The Indian or Oriental Darter ( Scientific name Anhinga melanogaster ) is a waterbird with a very long, slender, snakelike neck, and a long, pointed bill. While in water, you can only see the long neck and the head with its pointed dagger like bill with the rest of the body submerged. That is why it is called a Snakebird.
Breeding adults have a shiny black body with silvery-white streaks along the wings, a brownish crown and neck, and a white stripe running from the eye to the side of the neck. Non-breeding plumage is duller. Immature Darter have buffish white foreneck.
All photographs in this article are taken at the Keoladeo National Park (also known as Bharatpur Bird Sanctuary) in Rajasthan, India. You can see more about Keoladeo in my earlier posts … HERE, HERE, HERE and HERE.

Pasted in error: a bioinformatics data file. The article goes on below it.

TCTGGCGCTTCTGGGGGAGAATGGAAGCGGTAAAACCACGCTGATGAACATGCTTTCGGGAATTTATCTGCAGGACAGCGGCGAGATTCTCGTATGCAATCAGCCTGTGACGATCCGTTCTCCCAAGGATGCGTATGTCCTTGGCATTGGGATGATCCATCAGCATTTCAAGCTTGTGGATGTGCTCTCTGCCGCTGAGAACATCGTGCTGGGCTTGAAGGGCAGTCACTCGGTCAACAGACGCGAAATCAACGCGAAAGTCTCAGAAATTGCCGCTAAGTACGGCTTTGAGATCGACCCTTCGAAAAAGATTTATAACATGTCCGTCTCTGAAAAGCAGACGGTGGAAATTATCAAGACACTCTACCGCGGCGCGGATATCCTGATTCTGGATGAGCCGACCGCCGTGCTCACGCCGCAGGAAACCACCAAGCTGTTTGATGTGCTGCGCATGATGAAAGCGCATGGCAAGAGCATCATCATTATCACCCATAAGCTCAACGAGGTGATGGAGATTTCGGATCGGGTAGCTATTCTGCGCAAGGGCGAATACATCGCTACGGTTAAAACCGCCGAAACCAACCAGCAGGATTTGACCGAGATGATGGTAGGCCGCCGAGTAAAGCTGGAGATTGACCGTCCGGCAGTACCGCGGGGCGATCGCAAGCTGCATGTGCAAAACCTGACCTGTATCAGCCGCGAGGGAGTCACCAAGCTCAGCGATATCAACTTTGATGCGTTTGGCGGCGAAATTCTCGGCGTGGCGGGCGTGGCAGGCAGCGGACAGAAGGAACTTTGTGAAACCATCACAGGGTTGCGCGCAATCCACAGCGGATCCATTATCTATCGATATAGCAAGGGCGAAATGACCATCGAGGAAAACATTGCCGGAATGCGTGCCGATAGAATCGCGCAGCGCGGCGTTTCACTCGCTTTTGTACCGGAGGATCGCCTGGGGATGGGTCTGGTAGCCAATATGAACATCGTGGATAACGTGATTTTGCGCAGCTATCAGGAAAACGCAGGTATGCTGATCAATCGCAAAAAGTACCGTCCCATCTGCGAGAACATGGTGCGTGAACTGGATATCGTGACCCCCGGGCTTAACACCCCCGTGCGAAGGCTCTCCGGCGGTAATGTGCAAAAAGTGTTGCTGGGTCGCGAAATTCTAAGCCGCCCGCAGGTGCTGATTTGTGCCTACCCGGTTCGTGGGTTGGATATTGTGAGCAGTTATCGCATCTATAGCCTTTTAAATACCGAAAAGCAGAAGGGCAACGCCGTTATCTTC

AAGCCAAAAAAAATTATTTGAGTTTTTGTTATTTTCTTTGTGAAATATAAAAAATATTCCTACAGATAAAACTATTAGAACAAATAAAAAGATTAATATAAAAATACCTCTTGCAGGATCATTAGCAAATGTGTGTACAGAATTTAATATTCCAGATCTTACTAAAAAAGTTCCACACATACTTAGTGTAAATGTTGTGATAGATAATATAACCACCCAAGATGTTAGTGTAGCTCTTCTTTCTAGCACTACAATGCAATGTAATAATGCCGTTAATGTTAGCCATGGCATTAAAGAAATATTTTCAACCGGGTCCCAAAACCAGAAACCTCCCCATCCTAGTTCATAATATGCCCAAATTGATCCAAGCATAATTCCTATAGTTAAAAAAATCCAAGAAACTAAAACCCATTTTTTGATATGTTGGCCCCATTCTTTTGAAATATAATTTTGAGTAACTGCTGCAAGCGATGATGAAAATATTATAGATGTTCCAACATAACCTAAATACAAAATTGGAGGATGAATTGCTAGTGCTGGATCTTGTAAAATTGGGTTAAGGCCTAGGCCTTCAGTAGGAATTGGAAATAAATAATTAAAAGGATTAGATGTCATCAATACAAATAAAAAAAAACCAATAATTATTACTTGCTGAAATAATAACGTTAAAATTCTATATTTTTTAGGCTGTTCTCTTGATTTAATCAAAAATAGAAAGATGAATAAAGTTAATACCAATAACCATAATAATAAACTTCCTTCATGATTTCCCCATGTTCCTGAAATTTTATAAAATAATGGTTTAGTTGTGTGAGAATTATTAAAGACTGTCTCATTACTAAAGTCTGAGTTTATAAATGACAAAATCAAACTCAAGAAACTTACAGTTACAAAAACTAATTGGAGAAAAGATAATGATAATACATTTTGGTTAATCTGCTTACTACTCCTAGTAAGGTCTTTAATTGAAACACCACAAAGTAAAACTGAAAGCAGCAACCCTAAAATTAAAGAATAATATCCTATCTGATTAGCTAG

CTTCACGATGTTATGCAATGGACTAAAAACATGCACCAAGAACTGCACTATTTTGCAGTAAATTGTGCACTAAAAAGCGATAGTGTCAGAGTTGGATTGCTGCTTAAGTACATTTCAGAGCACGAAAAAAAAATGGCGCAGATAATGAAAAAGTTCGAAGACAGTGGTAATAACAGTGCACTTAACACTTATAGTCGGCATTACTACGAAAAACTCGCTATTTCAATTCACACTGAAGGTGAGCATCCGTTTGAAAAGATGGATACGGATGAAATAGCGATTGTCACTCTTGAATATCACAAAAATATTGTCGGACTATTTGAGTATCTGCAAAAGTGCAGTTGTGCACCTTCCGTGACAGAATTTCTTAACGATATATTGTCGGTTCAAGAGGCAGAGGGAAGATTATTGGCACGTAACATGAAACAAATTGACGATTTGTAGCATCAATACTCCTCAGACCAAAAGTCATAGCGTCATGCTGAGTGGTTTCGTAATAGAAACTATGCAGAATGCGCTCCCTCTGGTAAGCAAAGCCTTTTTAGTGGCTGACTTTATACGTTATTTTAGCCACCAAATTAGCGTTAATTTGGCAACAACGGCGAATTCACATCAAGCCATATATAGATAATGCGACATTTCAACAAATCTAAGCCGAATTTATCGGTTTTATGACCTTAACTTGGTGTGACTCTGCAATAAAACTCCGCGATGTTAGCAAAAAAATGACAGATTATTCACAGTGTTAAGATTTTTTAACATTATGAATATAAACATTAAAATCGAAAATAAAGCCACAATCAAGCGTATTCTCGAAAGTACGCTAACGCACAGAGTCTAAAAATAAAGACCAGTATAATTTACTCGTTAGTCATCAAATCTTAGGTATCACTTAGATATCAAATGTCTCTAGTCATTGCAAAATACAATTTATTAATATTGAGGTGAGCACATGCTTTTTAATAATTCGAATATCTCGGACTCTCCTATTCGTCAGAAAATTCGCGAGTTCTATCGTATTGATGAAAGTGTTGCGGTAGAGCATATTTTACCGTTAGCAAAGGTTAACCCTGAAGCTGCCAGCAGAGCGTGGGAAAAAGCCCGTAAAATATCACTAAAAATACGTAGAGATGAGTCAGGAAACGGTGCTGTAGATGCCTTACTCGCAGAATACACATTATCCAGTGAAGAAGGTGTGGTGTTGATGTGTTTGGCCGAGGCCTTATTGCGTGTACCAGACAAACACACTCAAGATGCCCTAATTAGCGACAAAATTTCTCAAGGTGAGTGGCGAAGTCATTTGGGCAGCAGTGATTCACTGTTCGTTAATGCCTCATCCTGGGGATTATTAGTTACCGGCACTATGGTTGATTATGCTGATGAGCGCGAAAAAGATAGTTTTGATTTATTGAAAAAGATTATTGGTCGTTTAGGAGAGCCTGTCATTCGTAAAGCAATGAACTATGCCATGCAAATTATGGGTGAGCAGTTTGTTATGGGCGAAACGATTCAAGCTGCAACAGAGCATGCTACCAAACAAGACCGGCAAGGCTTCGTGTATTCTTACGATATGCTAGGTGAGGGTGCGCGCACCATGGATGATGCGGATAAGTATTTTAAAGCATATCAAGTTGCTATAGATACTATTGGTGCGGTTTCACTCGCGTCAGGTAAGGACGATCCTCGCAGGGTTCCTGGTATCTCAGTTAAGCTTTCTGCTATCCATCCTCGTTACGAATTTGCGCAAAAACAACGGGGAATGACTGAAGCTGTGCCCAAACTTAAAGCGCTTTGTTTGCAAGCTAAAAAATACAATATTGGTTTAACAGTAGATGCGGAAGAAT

All photographs here are taken with a Nikon D-850 camera and a Nikon Af-s 200-500mm lens. The exposures are Manual but with Auto-ISO.
After hunting fish in water the Darter will sit down in a branch or rock and spread its wing to dry in sunlight. They sit like that for a long period.
The Oriental Darter is a member of the darter family Anhingiade and is closely related to American (Anhinga anhinga), African(Anhinga rufa) and Australasian (Anhinga novaehollandiae) Darters.
Oriental darters spend most of their time roosting or swimming. Since their feathers are not completely waterproof, they absorb water and are less buoyant, allowing for faster swimming and diving. Darters swim with their wings extended and paddle with their webbed feet.
Please click on a photograph to enjoy a larger view. So long. Be safe and take care of your health.